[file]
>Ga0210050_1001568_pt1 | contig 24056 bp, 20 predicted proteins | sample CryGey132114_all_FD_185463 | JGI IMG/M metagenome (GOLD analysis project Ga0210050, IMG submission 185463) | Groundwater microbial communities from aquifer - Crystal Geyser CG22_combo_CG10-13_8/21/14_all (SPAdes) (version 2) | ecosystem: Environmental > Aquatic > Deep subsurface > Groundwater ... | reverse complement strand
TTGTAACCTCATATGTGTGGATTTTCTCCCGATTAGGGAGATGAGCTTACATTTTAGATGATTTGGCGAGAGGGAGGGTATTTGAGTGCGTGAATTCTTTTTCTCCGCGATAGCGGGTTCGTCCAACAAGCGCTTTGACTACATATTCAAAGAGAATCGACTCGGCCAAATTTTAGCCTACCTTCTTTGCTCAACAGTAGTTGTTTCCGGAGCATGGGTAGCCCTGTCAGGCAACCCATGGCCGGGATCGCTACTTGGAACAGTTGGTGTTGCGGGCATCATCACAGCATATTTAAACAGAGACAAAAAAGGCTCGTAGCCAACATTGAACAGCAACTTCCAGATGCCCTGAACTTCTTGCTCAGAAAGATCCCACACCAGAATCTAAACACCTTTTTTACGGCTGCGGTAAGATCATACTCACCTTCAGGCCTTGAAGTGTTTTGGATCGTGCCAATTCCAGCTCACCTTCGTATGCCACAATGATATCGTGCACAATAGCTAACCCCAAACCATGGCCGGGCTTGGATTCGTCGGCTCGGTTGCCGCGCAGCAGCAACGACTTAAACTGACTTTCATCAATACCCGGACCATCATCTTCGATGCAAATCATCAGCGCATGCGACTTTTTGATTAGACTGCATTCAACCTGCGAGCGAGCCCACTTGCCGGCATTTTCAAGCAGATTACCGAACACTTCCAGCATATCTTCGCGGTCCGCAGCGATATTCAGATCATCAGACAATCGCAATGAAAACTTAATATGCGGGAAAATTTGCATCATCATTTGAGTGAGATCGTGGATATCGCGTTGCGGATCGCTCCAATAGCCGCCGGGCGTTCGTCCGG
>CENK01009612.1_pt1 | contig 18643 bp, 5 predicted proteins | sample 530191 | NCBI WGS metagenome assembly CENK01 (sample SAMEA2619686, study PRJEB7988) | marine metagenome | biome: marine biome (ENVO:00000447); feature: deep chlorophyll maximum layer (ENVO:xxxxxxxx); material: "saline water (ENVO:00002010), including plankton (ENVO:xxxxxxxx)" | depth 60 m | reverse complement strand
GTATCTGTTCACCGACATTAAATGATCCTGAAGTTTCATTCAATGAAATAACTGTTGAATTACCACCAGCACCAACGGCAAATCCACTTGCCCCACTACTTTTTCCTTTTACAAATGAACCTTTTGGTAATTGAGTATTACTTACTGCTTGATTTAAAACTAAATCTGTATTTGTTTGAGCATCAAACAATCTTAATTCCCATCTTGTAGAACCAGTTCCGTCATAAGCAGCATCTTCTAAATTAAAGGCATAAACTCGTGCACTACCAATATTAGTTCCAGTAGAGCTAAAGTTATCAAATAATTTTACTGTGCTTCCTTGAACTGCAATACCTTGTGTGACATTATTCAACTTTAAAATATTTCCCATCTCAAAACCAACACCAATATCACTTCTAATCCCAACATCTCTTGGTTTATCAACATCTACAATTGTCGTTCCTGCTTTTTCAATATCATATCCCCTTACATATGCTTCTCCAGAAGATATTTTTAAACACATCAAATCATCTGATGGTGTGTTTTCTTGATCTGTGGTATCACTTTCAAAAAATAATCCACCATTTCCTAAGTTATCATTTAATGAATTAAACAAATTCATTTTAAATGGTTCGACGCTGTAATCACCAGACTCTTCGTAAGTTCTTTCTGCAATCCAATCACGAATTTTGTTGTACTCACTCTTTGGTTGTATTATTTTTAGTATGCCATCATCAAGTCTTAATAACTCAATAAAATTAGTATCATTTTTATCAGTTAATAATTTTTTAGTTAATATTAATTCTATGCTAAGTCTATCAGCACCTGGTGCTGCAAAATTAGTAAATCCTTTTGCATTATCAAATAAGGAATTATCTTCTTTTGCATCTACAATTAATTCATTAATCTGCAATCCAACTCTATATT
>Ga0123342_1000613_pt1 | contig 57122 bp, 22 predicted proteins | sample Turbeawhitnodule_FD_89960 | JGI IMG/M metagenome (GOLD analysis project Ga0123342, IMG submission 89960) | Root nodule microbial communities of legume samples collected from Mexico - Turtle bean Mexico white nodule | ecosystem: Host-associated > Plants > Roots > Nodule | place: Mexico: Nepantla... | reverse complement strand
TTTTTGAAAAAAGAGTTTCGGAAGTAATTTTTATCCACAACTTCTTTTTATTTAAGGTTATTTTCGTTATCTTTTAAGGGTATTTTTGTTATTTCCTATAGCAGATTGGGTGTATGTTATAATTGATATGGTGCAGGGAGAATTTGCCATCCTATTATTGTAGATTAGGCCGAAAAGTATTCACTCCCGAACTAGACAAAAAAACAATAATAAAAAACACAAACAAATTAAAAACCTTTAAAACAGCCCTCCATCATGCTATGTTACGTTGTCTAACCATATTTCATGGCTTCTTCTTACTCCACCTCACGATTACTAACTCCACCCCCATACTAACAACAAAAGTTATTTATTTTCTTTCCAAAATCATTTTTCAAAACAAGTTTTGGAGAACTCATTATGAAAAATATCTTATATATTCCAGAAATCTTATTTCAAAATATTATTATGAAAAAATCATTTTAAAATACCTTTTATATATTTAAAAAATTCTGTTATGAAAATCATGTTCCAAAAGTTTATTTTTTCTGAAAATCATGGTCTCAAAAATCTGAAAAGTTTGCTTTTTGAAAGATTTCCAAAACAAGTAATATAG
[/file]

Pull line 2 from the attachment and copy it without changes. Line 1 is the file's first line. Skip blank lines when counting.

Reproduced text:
TTGTAACCTCATATGTGTGGATTTTCTCCCGATTAGGGAGATGAGCTTACATTTTAGATGATTTGGCGAGAGGGAGGGTATTTGAGTGCGTGAATTCTTTTTCTCCGCGATAGCGGGTTCGTCCAACAAGCGCTTTGACTACATATTCAAAGAGAATCGACTCGGCCAAATTTTAGCCTACCTTCTTTGCTCAACAGTAGTTGTTTCCGGAGCATGGGTAGCCCTGTCAGGCAACCCATGGCCGGGATCGCTACTTGGAACAGTTGGTGTTGCGGGCATCATCACAGCATATTTAAACAGAGACAAAAAAGGCTCGTAGCCAACATTGAACAGCAACTTCCAGATGCCCTGAACTTCTTGCTCAGAAAGATCCCACACCAGAATCTAAACACCTTTTTTACGGCTGCGGTAAGATCATACTCACCTTCAGGCCTTGAAGTGTTTTGGATCGTGCCAATTCCAGCTCACCTTCGTATGCCACAATGATATCGTGCACAATAGCTAACCCCAAACCATGGCCGGGCTTGGATTCGTCGGCTCGGTTGCCGCGCAGCAGCAACGACTTAAACTGACTTTCATCAATACCCGGACCATCATCTTCGATGCAAATCATCAGCGCATGCGACTTTTTGATTAGACTGCATTCAACCTGCGAGCGAGCCCACTTGCCGGCATTTTCAAGCAGATTACCGAACACTTCCAGCATATCTTCGCGGTCCGCAGCGATATTCAGATCATCAGACAATCGCAATGAAAACTTAATATGCGGGAAAATTTGCATCATCATTTGAGTGAGATCGTGGATATCGCGTTGCGGATCGCTCCAATAGCCGCCGGGCGTTCGTCCGG